Consolation of Philosophy, The

Boethius' Prayer.

'Builder of yon starry dome,
Thou that whirlest, throned eternal,
Heaven's swift globe, and, as they roam,
Guid'st the stars by laws supernal:
So in full-sphered splendour dight
Cynthia dims the lamps of night,
But unto the orb fraternal
Closer drawn,[D] doth lose her light.
'Who at fall of eventide,
Hesper, his cold radiance showeth,
Lucifer his beams doth hide,
Paling as the sun's light groweth,
Brief, while winter's frost holds sway,
By thy will the space of day;
Swift, when summer's fervour gloweth,
Speed the hours of night away.
'Thou dost rule the changing year:
When rude Boreas oppresses,
Fall the leaves; they reappear,
Wooed by Zephyr's soft caresses.
Fields that Sirius burns deep grown
By Arcturus' watch were sown:
Each the reign of law confesses,
Keeps the place that is his own.
'Sovereign Ruler, Lord of all!
Can it be that Thou disdainest
Only man? 'Gainst him, poor thrall,
Wanton Fortune plays her vainest.
Guilt's deserved punishment
Falleth on the innocent;
High uplifted, the profanest
On the just their malice vent.
'Virtue cowers in dark retreats,
Crime's foul stain the righteous beareth,
Perjury and false deceits
Hurt not him the wrong who dareth;
But whene'er the wicked trust
In ill strength to work their lust,
Kings, whom nations' awe declareth
Mighty, grovel in the dust.
'Look, oh look upon this earth,
Thou who on law's sure foundation
Framedst all! Have we no worth,
We poor men, of all creation?
Sore we toss on fortune's tide;
Master, bid the waves subside!
And earth's ways with consummation
Of Thy heaven's order guide!'


[D] The moon is regarded as farthest from the sun at the full, and, as she wanes, approaching gradually nearer.


When I had poured out my griefs in this long and unbroken strain of lamentation, she, with calm countenance, and in no wise disturbed at my complainings, thus spake:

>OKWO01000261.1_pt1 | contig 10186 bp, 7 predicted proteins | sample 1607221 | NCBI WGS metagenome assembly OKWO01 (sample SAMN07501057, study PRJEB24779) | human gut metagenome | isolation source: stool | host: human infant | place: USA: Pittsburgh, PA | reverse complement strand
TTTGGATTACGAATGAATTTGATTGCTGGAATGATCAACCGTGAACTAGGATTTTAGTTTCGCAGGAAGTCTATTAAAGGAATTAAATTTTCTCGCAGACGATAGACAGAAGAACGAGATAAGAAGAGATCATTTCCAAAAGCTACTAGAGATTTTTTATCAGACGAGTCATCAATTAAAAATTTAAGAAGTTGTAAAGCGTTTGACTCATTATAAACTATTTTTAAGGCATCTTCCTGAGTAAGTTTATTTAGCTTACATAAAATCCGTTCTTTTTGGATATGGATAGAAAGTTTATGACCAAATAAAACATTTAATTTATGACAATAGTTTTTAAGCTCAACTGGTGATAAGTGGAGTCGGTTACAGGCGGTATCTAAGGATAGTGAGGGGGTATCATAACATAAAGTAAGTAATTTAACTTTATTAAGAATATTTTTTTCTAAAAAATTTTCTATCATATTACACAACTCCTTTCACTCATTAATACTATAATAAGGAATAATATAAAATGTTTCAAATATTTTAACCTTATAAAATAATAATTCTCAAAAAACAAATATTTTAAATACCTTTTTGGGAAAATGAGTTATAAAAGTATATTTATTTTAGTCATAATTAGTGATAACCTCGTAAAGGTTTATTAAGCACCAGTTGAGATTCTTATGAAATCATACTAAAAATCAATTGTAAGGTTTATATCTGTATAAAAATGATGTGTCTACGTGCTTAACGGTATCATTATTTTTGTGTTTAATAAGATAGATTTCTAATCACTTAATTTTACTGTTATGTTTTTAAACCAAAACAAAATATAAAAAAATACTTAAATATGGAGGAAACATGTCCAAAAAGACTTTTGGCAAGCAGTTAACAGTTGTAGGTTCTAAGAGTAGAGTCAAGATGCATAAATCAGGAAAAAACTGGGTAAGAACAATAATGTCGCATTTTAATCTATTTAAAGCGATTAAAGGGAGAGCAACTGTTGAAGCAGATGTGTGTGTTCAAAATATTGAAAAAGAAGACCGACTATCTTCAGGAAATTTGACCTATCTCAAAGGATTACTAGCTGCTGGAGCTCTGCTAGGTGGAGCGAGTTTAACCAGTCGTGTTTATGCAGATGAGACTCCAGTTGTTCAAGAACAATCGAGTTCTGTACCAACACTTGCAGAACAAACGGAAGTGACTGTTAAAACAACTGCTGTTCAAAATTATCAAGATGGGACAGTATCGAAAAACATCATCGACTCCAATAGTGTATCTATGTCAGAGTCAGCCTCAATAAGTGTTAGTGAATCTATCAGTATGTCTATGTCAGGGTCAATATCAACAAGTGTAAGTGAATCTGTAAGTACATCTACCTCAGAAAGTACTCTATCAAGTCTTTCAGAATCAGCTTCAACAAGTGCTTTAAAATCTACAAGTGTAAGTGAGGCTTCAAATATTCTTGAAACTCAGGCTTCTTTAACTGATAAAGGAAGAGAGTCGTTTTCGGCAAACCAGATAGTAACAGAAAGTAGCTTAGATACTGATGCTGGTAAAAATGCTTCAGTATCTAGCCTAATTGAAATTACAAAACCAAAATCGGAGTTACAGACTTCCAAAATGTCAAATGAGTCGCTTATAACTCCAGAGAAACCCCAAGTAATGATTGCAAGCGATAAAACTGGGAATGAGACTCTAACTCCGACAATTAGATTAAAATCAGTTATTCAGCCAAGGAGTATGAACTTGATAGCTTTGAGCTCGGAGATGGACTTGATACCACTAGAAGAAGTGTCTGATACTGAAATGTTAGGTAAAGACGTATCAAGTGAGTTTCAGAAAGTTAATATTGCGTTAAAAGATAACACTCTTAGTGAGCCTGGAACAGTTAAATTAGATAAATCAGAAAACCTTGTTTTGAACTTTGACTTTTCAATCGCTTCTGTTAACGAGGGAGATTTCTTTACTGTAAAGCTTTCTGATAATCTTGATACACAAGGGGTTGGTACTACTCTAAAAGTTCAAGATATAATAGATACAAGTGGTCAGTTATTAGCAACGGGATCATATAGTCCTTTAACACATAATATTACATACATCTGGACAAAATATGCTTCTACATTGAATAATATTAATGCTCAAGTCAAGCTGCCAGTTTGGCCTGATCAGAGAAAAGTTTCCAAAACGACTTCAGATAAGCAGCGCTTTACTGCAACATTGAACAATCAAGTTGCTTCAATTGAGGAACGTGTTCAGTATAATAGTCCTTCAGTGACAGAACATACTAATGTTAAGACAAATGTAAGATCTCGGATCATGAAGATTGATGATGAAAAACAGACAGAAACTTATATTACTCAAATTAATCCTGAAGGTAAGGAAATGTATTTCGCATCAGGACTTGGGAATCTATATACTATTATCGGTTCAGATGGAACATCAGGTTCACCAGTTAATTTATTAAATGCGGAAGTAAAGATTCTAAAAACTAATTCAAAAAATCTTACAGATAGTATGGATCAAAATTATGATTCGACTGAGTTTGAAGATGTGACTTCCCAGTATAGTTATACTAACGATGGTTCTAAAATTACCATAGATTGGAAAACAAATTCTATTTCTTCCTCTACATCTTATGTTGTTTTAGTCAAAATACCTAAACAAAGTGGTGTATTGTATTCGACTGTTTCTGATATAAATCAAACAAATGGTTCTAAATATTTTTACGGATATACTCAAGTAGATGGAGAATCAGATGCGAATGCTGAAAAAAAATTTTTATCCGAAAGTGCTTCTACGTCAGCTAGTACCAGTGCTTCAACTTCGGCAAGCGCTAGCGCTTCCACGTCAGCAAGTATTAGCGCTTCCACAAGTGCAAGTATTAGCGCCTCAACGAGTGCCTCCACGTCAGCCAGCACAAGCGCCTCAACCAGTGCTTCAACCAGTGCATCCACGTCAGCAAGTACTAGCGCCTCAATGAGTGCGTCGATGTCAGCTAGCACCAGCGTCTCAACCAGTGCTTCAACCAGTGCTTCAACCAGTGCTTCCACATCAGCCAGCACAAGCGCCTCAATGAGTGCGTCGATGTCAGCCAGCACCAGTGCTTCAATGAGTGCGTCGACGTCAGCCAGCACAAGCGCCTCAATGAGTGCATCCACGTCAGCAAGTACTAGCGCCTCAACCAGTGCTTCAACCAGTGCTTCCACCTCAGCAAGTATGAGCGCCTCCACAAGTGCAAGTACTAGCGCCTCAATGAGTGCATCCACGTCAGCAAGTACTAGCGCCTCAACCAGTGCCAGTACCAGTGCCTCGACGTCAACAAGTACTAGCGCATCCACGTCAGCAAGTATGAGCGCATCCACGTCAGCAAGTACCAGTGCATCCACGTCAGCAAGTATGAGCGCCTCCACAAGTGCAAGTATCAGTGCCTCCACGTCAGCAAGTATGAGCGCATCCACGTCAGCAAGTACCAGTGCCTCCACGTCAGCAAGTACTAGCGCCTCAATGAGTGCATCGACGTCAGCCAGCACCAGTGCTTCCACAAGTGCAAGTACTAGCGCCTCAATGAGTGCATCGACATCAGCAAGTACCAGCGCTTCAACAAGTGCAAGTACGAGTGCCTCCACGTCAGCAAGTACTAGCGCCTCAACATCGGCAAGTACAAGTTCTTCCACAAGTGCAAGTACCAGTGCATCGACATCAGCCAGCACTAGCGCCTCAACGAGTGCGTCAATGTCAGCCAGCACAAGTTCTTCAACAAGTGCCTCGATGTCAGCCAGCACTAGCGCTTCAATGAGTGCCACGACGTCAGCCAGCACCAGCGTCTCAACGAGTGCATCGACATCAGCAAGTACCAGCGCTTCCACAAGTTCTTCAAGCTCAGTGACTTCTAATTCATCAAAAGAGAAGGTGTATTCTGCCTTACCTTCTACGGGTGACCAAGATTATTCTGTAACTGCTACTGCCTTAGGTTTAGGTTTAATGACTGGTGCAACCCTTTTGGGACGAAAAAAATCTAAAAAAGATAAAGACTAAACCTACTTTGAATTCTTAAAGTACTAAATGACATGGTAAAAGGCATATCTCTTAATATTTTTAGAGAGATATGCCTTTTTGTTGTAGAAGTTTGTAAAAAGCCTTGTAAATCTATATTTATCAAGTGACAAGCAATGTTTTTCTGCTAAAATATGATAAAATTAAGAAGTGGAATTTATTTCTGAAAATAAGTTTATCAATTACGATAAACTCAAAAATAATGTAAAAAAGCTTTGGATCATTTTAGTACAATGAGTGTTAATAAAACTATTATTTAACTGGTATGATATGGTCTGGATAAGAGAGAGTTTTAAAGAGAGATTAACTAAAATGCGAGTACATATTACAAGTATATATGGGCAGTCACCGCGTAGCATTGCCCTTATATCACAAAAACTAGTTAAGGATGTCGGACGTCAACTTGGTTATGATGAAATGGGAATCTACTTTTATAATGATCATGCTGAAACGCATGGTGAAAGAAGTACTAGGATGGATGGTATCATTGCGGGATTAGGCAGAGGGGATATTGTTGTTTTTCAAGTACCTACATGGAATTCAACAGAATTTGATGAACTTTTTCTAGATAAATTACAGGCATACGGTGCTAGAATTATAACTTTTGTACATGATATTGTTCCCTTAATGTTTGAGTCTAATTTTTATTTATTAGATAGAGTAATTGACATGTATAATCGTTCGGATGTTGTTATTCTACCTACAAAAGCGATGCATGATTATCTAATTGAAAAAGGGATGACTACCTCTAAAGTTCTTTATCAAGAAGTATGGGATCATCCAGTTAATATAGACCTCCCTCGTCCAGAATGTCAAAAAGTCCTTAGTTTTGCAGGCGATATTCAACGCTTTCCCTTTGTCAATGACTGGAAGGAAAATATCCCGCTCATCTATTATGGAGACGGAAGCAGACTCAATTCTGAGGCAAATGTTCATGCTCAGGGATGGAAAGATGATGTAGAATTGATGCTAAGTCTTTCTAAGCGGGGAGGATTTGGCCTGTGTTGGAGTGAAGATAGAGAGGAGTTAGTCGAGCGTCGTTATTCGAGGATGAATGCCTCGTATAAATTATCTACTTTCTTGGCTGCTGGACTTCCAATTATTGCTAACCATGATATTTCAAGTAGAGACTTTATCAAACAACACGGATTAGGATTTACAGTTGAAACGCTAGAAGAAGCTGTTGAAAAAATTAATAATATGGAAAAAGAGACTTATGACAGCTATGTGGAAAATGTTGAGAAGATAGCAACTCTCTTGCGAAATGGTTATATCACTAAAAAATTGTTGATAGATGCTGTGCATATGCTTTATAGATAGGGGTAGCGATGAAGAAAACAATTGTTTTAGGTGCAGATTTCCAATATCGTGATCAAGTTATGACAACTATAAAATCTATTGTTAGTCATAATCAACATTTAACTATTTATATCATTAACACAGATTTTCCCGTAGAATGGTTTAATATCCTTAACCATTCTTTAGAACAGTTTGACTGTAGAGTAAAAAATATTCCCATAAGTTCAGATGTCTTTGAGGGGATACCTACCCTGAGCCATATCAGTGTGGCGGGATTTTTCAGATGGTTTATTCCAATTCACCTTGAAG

'When I saw thee sorrowful, in tears, I straightway knew thee wretched and an exile. But how far distant that exile I should not know, had not thine own speech revealed it. Yet how far indeed from thy country hast thou, not been banished, but rather hast strayed; or, if thou wilt have it banishment, hast banished thyself! For no one else could ever lawfully have had this power over thee. Now, if thou wilt call to mind from what country thou art sprung, it is not ruled, as once was the Athenian polity, by the sovereignty of the multitude, but "one is its Ruler, one its King," who takes delight in the number of His citizens, not in their banishment; to submit to whose governance and to obey whose ordinances is perfect freedom. Art thou ignorant of that most ancient law of this thy country, whereby it is decreed that no one whatsoever, who hath chosen to fix there his dwelling, may be sent into exile? For truly there is no fear that one who is encompassed by its ramparts and defences should deserve to be exiled. But he who has ceased to wish to dwell therein, he likewise ceases to deserve to do so. And so it is not so much the aspect of this place which moves me, as thy aspect; not so much the library walls set off with glass and ivory which I miss, as the chamber of thy mind, wherein I once placed, not books, but that which gives books their value, the doctrines which my books contain. Now, what thou hast said of thy services to the commonweal is true, only too little compared with the greatness of thy deservings. The things laid to thy charge whereof thou hast spoken, whether such as redound to thy credit, or mere false accusations, are publicly known. As for the crimes and deceits of the informers, thou hast rightly deemed it fitting to pass them over lightly, because the popular voice hath better and more fully pronounced upon them. Thou hast bitterly complained of the injustice of the senate. Thou hast grieved over my calumniation, and likewise hast lamented the damage to my good name. Finally, thine indignation blazed forth against fortune; thou hast complained of the unfairness with which thy merits have been recompensed. Last of all thy frantic muse framed a prayer that the peace which reigns in heaven might rule earth also. But since a throng of tumultuous passions hath assailed thy soul, since thou art distraught with anger, pain, and grief, strong remedies are not proper for thee in this thy present mood. And so for a time I will use milder methods, that the tumours which have grown hard through the influx of disturbing passion may be softened by gentle treatment, till they can bear the force of sharper remedies.'

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